The state should proceed by petitioning to the Department of Justice that the state use registered voters as the basis on which to reapportion during the 2007 session for that election cycle only, based upon the Court’s 1966 ruling in Burns v. Richardson. There, the court allowed Hawai’i to do just this until the 1970 census information became available because of a large transient population. In this instance, citizen displacement and the influx of a transient population because of the hurricanes should merit similar treatment.

If pre-clearance is granted by Justice, the new districts could be in place by next July at minimal expense. That’s still about two months before qualifying, leaving plenty of time for campaigning in the new districts.

Whether political considerations will allow this to happen is another matter. But fairness to the citizenry dictates that the state makes the effort to ensure that all voices get heard equally, justifying the redistricting.

10.7.06

Blanco has chance to walk the walk with line-item vetoes

So Gov. Kathleen Blanco starts getting some political heat about her saying one thing, getting rid of budget categories that steered state money to local requests at the whim of legislators with her permission, then doing another, permitting he same kind of items back into the budget and saying she had no real plans to scrutinize them any more than in the past. Then she turns it up so more on herself by blaming the situation on state Treasurer John Kennedy, who noted that he has no formal power in the area, but who then accepted her invitation to come up with a list of line-item vetoes.

The biggest project on the $9.2 million list is the $500,000 going to the Louisiana Leadership Institute, the child of state Sen. Cleo Fields to steer money into his district for “a nonprofit organization providing programs and services to build leadership, improve academic skills, increase self-esteem and inspire motivation in Baton Rouge area students.” Apparently, fielding a prize-winning marching band is one strategy to boost this self-esteem: the group’s band won the “Battle of the High School Marching Bands” last November in Carson, CA, winning money to buy new uniforms and instruments even as tens of thousands of taxpayer’s dollars were spent to send the band there while the state struggled to recover from the hurricane disasters. (Meanwhile, third place Monroe’s Carroll High School didn’t get anything extra from the state.)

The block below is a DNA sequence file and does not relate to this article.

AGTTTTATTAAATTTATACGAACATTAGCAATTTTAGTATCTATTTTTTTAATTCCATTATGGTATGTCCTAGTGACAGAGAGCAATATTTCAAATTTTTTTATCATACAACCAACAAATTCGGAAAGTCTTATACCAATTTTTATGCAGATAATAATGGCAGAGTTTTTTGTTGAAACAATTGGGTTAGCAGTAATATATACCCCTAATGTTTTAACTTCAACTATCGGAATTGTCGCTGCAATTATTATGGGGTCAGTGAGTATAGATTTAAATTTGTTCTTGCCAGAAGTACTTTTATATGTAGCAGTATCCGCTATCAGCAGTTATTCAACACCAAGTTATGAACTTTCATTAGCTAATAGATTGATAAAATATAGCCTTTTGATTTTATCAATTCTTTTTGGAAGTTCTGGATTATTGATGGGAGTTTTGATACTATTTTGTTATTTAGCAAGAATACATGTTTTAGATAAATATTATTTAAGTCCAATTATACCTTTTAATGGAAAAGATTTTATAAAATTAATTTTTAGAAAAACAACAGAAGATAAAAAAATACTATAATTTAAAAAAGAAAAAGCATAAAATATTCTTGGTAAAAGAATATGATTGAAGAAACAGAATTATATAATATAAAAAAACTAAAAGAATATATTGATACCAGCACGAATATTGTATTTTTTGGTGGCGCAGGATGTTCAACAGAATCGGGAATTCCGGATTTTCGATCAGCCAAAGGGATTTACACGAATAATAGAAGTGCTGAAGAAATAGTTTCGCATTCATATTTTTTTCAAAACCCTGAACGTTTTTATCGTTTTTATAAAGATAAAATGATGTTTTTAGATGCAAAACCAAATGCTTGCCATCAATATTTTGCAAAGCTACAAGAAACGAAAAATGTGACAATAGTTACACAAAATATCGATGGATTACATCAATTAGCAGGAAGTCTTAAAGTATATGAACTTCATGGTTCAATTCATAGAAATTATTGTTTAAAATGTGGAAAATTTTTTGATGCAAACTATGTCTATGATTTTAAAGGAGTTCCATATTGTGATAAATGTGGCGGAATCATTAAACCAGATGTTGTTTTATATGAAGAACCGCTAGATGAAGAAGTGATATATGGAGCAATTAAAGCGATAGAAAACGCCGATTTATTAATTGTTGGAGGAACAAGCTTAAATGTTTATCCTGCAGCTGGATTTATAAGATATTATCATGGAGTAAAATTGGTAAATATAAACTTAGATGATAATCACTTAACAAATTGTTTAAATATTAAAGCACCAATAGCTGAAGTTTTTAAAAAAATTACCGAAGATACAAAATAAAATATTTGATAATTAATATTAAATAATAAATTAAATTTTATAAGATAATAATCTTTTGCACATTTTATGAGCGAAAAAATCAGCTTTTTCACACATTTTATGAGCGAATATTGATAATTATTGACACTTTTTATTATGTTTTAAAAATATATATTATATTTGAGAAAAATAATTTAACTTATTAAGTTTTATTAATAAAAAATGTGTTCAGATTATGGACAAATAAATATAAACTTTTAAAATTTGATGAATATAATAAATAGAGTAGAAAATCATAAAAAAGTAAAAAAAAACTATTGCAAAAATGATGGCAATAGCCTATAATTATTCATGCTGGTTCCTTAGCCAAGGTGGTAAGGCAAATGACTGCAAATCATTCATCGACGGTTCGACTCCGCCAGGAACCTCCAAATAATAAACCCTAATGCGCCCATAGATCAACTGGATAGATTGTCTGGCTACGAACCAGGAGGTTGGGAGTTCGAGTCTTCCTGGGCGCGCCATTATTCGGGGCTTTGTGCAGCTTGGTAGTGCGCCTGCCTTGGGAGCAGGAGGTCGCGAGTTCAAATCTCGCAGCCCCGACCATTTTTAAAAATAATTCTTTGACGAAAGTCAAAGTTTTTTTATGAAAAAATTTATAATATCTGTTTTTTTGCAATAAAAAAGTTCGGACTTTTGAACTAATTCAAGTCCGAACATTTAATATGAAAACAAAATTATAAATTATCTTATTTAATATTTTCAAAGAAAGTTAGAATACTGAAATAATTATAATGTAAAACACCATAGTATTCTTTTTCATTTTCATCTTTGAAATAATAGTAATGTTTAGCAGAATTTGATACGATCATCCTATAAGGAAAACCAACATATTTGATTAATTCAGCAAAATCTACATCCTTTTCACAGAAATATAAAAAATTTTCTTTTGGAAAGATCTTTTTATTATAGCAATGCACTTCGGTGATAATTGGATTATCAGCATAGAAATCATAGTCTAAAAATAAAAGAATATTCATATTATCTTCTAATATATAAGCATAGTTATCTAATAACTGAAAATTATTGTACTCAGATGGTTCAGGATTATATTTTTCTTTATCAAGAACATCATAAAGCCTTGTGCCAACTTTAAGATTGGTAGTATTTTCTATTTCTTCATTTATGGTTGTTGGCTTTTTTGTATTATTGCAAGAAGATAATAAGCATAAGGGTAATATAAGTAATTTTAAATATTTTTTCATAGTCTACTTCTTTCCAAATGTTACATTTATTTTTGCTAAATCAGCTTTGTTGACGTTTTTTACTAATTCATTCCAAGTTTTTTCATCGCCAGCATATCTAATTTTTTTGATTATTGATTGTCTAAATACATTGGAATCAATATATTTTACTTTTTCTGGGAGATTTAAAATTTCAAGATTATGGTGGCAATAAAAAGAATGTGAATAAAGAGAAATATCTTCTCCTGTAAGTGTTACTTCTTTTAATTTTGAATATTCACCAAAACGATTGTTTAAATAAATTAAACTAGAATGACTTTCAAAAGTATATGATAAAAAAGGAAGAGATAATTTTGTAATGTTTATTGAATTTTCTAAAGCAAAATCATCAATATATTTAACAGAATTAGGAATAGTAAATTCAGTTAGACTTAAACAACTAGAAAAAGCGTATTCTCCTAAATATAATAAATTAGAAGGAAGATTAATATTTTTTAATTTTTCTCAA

Fields was somewhat upset by Kennedy’s recommendation, acknowledging that maybe he ought to find non-governmental sources of funding if there was going to be some much capriciousness in the process. It’s rather interesting that Fields only now has come to some realization that he ought to wean the organization off of taxpayer dollars, since he’s been doing the opposite for many years – the group got $75,000 in 2001, $200,000 in 2002, $300,000 in 2003, $500,000 in 2004 and 2005, and the $500,000 this year plus two other separate line items worth an additional $200,000.

This item is an excellent example of what ought not be in the budget. If the state thinks sending bands to California is a service it ought to be performing, then either it should create a program in state government to do this so that this can face legislative and/or bureaucratic scrutiny, or it should create a competitive grant program to have nonprofit organizations accomplish this. Earmarking money straight out of the general fund with next to no oversight on its use is just bad public policy.

If this is indicative of the other 200 items listed by Kennedy, vetoing the entire contents of his list would show that Blanco just doesn’t talk the talk, but walks the walk when it comes to making Louisiana government more efficient – especially when the state remains a supplicant to the federal government for disaster-recovery funding.